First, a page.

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Raccoons Terrorize Harlem Block, Breaking Into Homes and Even Eating Pets

 Nia Bediako points to her neighbor's house, which was recently visited by a raccoon and frightened their children.
Nia Bediako points to her neighbor's house, which was recently visited by a raccoon and frightened their children.
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DNAinfo/Dartunorro Clark

HARLEM — Bandits have looted food from West Harlem residents' kitchens, damaged property, dirtied floors, frightened their children — and even eaten their pets.

These were no ordinary thieves, but a gaze of raccoons that has wreaked havoc on people living in brownstones on West 121st Street, between Malcolm X and Adam Clayton Powell Jr. boulevards, for at least the past month.

Nia Bediako first saw one of the animals July 3 while sitting in her backyard.

It raised its head to the back window of an abandoned home next door, at 160 W. 121st St., which residents believe is the source of the infestation, and strutted along the fence that borders her property. 

 Harlem resident Debora Clark Fairfax said a raccoon has ripped open her screen to her house several times. In two instances, a raccoon ransacked her kitchen.
Harlem resident Debora Clark Fairfax said a raccoon has ripped open her screen to her house several times. In two instances, a raccoon ransacked her kitchen.
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Debora Clark Fairfax

“I started howling and screaming,” said Bediako, who was sitting with her daughter and some friends. “I was scared to death.”

Many of the residents on the block who spoke to DNAinfo New York said they have had similar run-ins with the animals and have received little to no assistance from officials. 

Some said a raccoon ate a turtle and fish in a backyard pond at the home of former mayoral candidate Bill Thompson.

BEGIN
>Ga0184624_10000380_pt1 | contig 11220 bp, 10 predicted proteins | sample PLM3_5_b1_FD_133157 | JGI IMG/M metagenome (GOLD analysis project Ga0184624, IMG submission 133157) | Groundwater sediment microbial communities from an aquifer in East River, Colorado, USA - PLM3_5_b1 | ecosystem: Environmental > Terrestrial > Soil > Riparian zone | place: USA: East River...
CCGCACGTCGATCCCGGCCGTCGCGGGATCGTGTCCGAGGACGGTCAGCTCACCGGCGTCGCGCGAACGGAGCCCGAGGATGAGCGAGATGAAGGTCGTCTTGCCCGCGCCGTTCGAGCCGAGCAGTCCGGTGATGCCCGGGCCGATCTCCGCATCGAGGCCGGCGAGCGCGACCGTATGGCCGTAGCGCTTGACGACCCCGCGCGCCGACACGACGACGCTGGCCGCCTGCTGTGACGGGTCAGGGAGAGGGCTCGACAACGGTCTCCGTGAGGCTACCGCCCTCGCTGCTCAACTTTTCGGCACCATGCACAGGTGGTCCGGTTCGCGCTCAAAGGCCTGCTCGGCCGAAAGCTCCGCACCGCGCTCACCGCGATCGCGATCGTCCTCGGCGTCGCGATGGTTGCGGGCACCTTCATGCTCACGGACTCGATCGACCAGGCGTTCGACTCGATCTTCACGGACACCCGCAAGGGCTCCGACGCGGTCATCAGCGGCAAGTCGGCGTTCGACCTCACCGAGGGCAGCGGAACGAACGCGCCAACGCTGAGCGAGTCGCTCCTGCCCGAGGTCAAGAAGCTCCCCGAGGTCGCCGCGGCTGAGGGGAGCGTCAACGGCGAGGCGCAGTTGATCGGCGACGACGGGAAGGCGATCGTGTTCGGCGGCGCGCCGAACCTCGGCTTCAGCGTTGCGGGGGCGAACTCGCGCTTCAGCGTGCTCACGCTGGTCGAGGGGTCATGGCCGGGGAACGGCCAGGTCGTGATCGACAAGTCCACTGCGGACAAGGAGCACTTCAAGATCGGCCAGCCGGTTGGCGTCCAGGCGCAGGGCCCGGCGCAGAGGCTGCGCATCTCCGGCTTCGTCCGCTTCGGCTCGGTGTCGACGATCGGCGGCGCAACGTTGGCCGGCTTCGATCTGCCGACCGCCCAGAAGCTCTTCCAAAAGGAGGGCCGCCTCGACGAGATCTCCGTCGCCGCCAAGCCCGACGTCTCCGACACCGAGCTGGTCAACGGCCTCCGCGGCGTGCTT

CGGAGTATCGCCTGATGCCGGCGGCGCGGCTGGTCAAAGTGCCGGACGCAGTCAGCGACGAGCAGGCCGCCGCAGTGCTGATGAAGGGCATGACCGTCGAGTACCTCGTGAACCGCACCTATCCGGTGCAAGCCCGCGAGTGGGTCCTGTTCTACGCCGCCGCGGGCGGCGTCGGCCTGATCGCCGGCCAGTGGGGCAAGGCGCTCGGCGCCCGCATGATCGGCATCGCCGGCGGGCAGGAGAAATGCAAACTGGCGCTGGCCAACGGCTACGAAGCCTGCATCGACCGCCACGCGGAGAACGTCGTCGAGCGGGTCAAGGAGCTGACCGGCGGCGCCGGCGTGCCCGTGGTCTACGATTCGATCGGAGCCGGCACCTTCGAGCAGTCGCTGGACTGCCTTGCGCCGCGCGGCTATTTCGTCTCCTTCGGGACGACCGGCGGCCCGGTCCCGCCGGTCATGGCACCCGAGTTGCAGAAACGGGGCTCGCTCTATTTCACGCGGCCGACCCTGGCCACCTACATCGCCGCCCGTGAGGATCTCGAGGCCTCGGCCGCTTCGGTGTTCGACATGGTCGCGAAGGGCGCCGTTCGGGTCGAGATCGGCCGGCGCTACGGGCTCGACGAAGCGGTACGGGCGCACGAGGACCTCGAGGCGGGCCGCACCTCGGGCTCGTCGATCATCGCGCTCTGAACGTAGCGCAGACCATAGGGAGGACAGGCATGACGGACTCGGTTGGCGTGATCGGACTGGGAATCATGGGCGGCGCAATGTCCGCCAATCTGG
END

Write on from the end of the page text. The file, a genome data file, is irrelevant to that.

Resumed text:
“It ate the turtle and left the shell,” Bediako said. Thompson could not be reached for comment.

Some residents have sighted at least three raccoons together traipsing through the backyard areas that connect many of the homes.

Debora Clark Fairfax tallied three separate occasions in the past few weeks. Once a raccoon ransacked her kitchen pantry and ate peanuts and another time one of the animals ate her cat’s food.

Both times the raccoon ripped open her window screen to get in.

“We couldn’t figure out why the cat’s water was so dirty,” she said.  

But then, she said, she noticed the floor speckled with raccoon footprints.

In the third instance, after her husband stapled the torn window screen, the raccoon re-ripped it but couldn’t enter because she said the window was closed.

“And we worry about people coming into our house,” she said.

The onus for pest control is usually on homeowners, who usually employ a professional pest removal service, officials said. The residents, however, feel the obligation should be on the city or state.

“I think it’s critical (the city help) because we pay high property taxes,” said Bediako. “I called the (Department of Environment Conservation) four times and no response.”

Rodney Rivera, a regional spokesperson for the state Department of Environment Conservation, said the agency does not usually remove raccoons, but advises homeowners and landlords on best practices such as reducing access to food.

The city Health Department said it only removes raccoons that exhibit rabid behavior.

"Property owners are responsible for removing a nuisance raccoon and should hire a nuisance trapper licensed by the New York State Department of Environmental Conservation (DEC).” said a spokesperson for the city Health Department via email. 

"If the property owner chooses to remove the raccoon themselves, they must do so in accordance with the Conservation Laws overseen by DEC. If a raccoon is deemed dangerous — meaning it has attacked or may attack, 911 should be called for an immediate response.”

Residents said that's not enough since the area has senior residents and children and the animals may pose health risks — though in 2014, the most recent city data, there were no reports of rabid raccoons in Manhattan.

Carolyn Adams said she has called 311 and pest control to no avail while Rachel Stevens said she received a tip from a private poison control agency to place moth balls in her backyard.

“It worked for about a week but, for me, it’s not the best thing for me to be inhaling,” said Stevens, who is pregnant.

Bediako has resorted to placing a pan of ammonia outside her backyard window as a repellant.